There was, however, a short dissent to the Somers panel. Judge Owens simply noted in passing his agreement with the Fifth Circuit’s view before criticizing the majority’s reliance on King:

In my view, we should quarantine King and its potentially dangerous shapeshifting nature to the specific facts of that case to avoid jurisprudential disruption on a cellular level. Cf. John Carpenter’s The Thing (Universal Pictures 1982).

Id. at 13 (Owens, J., dissenting). See also King, 135 S. Ct. at 2507 (Scalia, J., dissenting) (“The somersaults of statutory interpretation the[ majority] performed . . . will be cited by litigants endlessly, to the confusion of honest jurisprudence.”).

That brings us to the present. The Court has teed up the issue and will hear argument to decide who is right in this three-way split.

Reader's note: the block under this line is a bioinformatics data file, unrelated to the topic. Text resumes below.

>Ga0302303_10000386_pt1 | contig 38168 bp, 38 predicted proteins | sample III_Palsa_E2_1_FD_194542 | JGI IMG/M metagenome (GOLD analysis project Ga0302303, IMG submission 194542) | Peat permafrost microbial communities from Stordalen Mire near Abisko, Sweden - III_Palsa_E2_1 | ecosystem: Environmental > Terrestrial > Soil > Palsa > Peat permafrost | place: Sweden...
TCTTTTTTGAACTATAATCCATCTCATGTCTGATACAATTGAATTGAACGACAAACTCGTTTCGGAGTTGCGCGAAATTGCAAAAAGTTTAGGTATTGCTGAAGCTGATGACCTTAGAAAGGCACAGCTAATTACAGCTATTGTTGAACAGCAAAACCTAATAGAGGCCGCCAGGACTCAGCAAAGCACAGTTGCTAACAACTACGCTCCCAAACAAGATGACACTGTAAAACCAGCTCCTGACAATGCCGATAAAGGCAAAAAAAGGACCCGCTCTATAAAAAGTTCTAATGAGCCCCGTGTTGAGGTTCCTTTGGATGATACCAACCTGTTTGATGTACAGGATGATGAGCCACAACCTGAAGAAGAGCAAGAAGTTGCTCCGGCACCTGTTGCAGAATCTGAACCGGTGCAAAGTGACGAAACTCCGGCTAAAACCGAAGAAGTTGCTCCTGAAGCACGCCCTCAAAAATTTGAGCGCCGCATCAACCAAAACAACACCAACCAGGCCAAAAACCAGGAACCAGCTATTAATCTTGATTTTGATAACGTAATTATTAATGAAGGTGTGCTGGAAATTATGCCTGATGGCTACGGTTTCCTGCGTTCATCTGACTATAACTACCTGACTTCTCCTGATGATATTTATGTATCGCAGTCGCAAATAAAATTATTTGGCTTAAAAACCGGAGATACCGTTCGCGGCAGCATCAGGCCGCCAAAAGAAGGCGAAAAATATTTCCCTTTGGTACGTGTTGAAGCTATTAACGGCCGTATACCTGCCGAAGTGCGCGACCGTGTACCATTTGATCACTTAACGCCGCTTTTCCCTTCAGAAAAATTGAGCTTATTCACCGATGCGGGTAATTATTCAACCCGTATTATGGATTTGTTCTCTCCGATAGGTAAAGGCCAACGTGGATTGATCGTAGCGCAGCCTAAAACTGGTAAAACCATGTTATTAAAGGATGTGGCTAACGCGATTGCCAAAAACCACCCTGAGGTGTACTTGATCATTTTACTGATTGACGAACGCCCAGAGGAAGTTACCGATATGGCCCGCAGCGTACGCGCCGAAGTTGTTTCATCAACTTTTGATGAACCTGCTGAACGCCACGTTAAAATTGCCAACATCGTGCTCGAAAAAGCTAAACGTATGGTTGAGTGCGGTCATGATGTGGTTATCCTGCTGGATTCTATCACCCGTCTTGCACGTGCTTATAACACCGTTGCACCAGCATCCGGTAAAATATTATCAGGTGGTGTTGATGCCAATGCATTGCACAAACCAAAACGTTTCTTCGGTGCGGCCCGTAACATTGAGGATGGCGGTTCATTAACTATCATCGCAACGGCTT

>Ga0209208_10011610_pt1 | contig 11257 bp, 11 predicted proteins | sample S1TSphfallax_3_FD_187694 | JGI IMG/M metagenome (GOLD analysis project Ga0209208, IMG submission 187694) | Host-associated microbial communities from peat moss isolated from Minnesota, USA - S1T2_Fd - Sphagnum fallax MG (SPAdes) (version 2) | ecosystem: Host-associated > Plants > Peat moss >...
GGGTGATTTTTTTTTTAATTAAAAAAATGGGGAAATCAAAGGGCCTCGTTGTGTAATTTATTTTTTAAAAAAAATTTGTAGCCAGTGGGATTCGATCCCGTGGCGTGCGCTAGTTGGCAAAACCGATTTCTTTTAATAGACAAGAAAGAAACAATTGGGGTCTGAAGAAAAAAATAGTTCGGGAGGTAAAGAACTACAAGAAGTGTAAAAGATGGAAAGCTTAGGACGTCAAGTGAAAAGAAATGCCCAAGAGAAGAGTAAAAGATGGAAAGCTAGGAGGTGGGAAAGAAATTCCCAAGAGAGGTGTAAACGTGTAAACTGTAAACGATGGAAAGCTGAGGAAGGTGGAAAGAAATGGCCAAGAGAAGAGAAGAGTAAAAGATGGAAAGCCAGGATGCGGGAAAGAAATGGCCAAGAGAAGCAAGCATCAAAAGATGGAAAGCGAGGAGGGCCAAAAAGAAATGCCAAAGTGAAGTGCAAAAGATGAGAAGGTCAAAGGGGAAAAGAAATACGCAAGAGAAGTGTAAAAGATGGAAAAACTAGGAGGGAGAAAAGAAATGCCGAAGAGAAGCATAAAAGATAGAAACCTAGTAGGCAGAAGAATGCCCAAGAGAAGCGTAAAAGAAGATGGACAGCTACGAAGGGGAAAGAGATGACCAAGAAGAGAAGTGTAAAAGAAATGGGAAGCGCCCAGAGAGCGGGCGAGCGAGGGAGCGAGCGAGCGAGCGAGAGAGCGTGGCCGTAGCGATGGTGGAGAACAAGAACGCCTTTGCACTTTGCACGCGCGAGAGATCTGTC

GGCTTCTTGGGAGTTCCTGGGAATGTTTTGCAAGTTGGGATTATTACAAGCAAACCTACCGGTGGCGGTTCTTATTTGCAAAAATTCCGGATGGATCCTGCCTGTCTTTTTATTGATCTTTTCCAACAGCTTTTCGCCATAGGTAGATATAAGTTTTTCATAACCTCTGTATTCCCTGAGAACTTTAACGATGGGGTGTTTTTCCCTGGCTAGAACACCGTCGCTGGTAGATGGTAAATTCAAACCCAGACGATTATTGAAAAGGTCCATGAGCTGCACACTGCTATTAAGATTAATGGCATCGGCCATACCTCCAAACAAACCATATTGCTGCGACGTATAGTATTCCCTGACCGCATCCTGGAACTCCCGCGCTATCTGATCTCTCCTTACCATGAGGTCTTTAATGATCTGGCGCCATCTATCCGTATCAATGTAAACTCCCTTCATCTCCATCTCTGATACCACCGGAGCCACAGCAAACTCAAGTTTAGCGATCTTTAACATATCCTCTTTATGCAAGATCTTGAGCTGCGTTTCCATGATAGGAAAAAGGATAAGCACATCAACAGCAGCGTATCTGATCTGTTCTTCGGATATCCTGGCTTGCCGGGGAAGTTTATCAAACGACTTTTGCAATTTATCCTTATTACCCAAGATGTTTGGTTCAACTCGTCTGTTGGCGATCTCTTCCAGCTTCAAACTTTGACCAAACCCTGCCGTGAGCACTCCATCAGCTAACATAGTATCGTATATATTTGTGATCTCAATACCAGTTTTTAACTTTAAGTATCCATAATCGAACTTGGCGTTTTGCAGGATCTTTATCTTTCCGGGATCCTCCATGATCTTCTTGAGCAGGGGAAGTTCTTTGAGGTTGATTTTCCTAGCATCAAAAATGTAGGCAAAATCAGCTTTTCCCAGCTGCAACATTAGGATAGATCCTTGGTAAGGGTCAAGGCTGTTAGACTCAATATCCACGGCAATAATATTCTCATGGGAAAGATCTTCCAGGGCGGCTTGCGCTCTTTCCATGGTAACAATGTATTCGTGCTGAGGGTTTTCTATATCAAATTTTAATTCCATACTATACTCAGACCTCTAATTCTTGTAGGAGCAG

It may be true that “plain meaning . . . is sometimes in the eye of the beholder.” Fla. Power & Light Co. v. Lorion, 470 U.S. 729, 737 (1985). Nevertheless, language is not so hopelessly indeterminate that a statute that comes with its own glossary cannot be understood based on the provided definitions. Rather, “if the language of a statute is clear, that language must be given effect . . . in the absence of a patent absurdity.” INS v. Cardoza-Fonseca, 480 U.S. 421, 452-53 (1987) (Scalia, J., concurring).